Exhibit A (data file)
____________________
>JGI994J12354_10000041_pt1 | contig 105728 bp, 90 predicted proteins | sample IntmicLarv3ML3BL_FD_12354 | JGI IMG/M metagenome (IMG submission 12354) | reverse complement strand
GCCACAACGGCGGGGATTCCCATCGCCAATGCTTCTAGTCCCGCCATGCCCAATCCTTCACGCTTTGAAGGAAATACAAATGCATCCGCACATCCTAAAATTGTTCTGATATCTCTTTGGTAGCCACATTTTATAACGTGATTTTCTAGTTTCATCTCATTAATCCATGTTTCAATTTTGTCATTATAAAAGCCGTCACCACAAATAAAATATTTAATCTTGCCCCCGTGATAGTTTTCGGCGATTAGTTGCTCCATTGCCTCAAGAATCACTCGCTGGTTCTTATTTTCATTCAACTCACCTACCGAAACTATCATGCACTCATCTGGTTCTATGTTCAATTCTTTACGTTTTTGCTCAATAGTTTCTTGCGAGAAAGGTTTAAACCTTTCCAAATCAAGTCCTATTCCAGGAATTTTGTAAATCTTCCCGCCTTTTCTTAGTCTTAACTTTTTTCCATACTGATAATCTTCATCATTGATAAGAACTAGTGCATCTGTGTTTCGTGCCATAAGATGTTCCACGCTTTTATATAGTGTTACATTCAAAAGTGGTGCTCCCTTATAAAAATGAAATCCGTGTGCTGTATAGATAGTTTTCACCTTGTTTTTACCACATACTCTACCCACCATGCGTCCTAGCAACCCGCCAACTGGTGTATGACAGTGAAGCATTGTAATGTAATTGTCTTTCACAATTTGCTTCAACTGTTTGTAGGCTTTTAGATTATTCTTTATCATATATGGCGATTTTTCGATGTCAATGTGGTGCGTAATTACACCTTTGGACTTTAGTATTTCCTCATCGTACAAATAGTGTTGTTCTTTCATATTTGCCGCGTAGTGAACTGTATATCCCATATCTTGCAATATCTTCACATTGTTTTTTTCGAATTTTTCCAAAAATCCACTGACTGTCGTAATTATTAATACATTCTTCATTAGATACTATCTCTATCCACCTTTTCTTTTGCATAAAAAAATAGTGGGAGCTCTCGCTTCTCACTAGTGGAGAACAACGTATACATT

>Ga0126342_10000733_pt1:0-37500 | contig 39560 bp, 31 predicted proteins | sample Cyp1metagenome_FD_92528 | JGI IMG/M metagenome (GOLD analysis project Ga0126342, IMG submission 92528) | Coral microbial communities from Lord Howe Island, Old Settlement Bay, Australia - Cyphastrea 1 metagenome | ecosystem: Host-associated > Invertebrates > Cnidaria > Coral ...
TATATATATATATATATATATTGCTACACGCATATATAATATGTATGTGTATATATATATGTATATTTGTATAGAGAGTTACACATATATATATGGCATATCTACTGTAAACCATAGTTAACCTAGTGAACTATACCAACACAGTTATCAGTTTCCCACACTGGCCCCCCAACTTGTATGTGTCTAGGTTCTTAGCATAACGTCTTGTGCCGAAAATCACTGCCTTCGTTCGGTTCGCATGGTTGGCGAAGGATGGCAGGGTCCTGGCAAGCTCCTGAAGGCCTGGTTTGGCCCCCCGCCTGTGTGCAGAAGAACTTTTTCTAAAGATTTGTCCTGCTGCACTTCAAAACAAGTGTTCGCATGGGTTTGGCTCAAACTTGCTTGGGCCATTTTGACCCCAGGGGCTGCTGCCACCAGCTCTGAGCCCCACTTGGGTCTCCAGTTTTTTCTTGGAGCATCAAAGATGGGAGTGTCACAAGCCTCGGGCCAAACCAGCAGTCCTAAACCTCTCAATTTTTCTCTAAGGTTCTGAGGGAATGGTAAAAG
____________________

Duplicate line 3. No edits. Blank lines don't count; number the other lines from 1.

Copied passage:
>Ga0126342_10000733_pt1:0-37500 | contig 39560 bp, 31 predicted proteins | sample Cyp1metagenome_FD_92528 | JGI IMG/M metagenome (GOLD analysis project Ga0126342, IMG submission 92528) | Coral microbial communities from Lord Howe Island, Old Settlement Bay, Australia - Cyphastrea 1 metagenome | ecosystem: Host-associated > Invertebrates > Cnidaria > Coral ...